How to Survive a Migraine

Recently the NHS released a list of 35 conditions they would no longer be treating on prescription The list included migraine, a common condition which affects around one in five women, and one in fifteen men.

What is a migraine?

Migraine is a moderate to severe headache, usually felt as a throbbing pain on one side of the head. Some sufferers also experience nausea, vomiting or sensitivity to light and sound. Others may experience ‘an aura’ before a migraine strikes, such as seeing flashing lights.

What causes a migraine?

The exact cause is unknown, but many factors play a part in triggering a migraine. There is evidence to suggest genes may play a role, as many sufferers have close relatives who also experience migraine. Others are triggered by stress, tiredness or by certain foods and drinks.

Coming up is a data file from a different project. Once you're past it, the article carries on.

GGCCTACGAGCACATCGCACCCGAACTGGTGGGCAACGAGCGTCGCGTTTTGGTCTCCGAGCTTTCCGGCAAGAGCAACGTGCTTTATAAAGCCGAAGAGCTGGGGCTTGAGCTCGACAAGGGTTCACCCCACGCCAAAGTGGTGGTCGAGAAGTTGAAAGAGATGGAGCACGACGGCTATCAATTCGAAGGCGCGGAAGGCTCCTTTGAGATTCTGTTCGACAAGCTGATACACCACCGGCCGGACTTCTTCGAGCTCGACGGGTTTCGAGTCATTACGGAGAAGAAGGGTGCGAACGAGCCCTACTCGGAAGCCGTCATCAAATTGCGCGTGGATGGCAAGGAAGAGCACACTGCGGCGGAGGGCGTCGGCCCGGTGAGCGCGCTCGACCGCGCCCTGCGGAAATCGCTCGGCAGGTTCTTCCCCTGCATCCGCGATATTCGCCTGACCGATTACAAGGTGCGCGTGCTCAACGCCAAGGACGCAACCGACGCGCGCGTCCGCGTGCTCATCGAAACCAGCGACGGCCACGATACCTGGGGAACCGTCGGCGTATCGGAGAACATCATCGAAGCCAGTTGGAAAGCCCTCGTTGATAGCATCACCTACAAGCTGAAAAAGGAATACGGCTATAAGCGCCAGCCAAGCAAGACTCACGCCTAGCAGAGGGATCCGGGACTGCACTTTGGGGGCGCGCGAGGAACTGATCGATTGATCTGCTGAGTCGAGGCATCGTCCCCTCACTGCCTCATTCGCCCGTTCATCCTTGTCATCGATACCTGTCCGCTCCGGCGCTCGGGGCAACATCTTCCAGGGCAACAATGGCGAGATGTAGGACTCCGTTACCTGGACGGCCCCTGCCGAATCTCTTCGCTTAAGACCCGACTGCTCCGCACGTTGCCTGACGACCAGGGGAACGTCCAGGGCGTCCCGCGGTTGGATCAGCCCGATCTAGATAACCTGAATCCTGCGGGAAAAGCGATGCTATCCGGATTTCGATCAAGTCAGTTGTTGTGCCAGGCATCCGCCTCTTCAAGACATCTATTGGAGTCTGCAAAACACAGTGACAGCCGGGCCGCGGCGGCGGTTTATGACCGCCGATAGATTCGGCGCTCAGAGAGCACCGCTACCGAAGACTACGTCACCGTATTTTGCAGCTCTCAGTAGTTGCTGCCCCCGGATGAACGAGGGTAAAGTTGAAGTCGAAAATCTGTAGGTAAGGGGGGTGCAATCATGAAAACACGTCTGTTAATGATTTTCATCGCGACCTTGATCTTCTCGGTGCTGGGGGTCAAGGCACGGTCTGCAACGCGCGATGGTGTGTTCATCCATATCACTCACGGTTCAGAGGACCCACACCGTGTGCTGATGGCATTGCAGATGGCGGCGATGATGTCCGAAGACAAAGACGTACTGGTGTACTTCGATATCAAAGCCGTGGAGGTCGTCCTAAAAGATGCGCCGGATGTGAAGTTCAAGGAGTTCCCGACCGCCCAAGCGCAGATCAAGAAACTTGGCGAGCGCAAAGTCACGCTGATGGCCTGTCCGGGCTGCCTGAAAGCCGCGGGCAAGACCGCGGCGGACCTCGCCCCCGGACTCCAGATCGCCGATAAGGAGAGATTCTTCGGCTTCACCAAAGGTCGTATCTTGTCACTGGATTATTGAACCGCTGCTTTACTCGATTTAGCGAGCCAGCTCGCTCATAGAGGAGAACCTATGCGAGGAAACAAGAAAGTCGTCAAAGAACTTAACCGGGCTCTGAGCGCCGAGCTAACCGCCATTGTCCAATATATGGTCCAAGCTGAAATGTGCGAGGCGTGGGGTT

How can I treat migraine?

There is no cure for migraine, but you can combat the symptoms in a variety of ways.

Many sufferers find the best thing to deal with an attack is to sleep or lie in a dark room, especially if they are experiencing light sensitivity. For others, eating something can help. If you’re feeling nauseous, try something light you can nibble slowly. Ginger biscuits can help if you feel sick. Some people even find a good cry can help release the pressure of the headache.

If you’re not keen on painkillers, you could try 4Head’s Quickstrip Cooling Strips. The gel patches cool your forehead, helping to relax tense muscles. If you’ve gone for the lying in the dark method, pop one of these on, and try and take a nap.

Over the counter pain killers can be effective. If nausea makes swallowing pain killers difficult, try a soluble version, like Solpadeine Plus Soluble Tablets or Panadol Extra Soluble Tablets which can be taken in water.

If regular strength pain killers aren’t doing the trick for you, you may need a product designed specifically for migraine. Try Migraleve Complete, which combine their pink and yellow tablets for different stages of a migraine attack. The pink tablets, if taken at the first sign of migraine, can head off an attack. If this doesn’t work, move on to the yellow tablets to treat a migraine in action.

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